Blood pressure during sleep may be important too

March 08, 2000

Blood pressure levels differ greatly from person to person. We know this based on blood pressure readings taken during people's waking hours. But what happens when people are sleeping?

It turns out that there are equally large differences in blood pressure levels among people during the nighttime, according to a Mayo Clinic study.

The Mayo researchers put ambulatory blood pressure monitors on 240 healthy people (all but two had normal blood pressure) and obtained blood pressure readings every 10 minutes for 20 consecutive hours.

The somewhat surprising finding was that differences in blood pressure levels among the participants in the study were as great or greater when they were sleeping as when they were busy with daytime activities.

"We know that differences in blood pressure levels among people during the daytime are associated with differences in the risk for heart disease, renal injury and stroke," says Gary Schwartz, M.D., a Mayo Clinic hypertension specialist and lead investigator of the study. "It has traditionally been thought that blood pressure declines to safe levels in most people during sleep and that nighttime is a period of minor differences in blood pressure levels among people.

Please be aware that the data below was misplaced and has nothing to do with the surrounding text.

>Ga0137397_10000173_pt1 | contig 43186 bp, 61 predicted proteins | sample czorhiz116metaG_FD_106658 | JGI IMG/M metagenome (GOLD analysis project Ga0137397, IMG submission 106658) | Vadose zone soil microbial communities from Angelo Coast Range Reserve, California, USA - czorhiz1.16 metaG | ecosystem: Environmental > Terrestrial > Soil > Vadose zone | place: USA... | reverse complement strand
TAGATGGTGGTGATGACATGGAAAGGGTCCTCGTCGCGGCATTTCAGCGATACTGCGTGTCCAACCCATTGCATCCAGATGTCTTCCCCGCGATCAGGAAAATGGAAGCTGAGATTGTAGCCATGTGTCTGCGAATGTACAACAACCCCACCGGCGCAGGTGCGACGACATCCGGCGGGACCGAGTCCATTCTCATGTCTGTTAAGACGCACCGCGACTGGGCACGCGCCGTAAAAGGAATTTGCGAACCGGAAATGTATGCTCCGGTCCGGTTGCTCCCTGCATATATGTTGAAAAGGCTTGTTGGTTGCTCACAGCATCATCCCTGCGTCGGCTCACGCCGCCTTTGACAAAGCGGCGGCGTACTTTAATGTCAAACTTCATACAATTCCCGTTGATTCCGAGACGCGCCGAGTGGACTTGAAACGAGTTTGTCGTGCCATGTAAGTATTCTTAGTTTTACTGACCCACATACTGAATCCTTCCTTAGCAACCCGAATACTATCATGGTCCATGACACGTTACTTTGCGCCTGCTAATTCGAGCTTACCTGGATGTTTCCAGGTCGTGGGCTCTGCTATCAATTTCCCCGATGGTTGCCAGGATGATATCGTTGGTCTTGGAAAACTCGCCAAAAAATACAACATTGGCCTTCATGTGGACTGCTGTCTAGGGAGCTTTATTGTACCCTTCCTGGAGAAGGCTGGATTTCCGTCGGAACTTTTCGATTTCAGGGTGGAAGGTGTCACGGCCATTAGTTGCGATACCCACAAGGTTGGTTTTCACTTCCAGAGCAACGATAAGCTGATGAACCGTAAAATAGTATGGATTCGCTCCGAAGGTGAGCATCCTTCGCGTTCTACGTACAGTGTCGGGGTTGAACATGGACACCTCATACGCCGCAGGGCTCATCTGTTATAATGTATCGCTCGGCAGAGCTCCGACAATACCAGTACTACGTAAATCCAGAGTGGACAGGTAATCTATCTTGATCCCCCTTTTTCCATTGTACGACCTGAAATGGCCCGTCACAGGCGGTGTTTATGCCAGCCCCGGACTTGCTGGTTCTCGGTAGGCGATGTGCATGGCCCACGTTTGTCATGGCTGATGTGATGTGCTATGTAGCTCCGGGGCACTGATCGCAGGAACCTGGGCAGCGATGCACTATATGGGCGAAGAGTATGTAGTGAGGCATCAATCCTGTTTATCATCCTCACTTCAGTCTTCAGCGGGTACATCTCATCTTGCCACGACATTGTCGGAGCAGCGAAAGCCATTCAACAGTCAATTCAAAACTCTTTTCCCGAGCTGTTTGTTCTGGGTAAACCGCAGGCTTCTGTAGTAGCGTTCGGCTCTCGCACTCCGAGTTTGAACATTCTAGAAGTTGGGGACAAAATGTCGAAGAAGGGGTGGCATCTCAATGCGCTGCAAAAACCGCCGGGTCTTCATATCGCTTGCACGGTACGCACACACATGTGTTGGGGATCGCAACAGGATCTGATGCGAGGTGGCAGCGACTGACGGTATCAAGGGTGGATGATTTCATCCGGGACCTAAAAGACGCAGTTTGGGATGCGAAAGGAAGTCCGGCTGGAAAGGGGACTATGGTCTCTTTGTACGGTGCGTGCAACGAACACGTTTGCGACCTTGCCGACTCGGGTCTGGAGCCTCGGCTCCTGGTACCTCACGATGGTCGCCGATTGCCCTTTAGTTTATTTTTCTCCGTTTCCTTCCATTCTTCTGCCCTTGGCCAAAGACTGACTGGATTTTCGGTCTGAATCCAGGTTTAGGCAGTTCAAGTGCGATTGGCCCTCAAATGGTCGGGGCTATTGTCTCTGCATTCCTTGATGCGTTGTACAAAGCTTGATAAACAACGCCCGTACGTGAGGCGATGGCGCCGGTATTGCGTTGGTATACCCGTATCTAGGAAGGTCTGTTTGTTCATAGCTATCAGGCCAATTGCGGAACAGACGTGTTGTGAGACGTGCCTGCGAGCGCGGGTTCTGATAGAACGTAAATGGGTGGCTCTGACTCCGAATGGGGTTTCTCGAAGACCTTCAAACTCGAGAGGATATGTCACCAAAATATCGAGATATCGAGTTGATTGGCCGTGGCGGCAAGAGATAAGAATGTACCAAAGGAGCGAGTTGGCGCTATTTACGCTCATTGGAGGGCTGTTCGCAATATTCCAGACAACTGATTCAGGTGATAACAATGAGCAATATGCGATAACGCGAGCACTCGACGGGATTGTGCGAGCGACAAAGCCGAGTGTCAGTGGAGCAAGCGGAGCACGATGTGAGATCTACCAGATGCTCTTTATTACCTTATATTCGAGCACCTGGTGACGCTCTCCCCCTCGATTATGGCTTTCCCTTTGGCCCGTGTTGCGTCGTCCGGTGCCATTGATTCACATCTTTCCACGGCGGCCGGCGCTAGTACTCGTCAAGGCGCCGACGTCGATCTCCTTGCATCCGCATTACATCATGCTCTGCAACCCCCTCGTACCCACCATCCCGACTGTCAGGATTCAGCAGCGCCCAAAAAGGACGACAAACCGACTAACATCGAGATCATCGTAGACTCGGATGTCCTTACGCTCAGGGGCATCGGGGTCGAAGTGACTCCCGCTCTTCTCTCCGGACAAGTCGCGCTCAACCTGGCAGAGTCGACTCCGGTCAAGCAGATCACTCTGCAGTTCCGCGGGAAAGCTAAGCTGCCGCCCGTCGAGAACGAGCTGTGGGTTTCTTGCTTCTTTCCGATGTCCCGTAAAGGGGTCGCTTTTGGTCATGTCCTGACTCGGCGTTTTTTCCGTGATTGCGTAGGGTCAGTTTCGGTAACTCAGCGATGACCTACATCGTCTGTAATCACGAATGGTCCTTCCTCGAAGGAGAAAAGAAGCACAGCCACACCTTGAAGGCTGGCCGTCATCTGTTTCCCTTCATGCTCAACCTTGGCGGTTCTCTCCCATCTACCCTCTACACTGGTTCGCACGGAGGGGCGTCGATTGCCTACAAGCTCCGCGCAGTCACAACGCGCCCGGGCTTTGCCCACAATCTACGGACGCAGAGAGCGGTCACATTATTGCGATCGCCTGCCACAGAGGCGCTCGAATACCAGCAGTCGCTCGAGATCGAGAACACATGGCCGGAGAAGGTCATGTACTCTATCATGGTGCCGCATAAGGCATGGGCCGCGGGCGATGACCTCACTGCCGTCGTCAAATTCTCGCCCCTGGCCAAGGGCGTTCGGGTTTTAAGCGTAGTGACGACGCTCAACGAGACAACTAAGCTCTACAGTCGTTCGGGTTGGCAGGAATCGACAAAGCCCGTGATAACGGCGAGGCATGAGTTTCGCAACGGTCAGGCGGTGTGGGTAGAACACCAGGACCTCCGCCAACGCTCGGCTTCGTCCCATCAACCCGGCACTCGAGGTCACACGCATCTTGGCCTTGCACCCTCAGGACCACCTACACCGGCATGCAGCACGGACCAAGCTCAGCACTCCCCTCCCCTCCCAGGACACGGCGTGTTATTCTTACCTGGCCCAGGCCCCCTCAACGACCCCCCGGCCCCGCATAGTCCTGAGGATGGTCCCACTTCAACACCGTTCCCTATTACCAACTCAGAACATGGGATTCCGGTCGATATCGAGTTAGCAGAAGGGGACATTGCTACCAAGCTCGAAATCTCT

"The implication of our finding is that differences in blood pressure levels among people at night may make an additional contribution to people's risk of heart disease, renal injury and stroke," says Dr. Schwartz.

He says that for most people with high blood pressure, medications probably adequately control blood pressure during both day and night. "However this study suggests that we may need to measure blood pressure levels at night in some people in order to assure adequate treatment is being given. Further research is needed to determine what levels of blood pressure at night are unsafe and what treatments are most effective to lower blood pressure during this period."

The study appeared in the American Journal of Hypertension.
Mike O'Hara
507-284-9522 (days)
507-284-2511 (evenings)

Mayo Clinic

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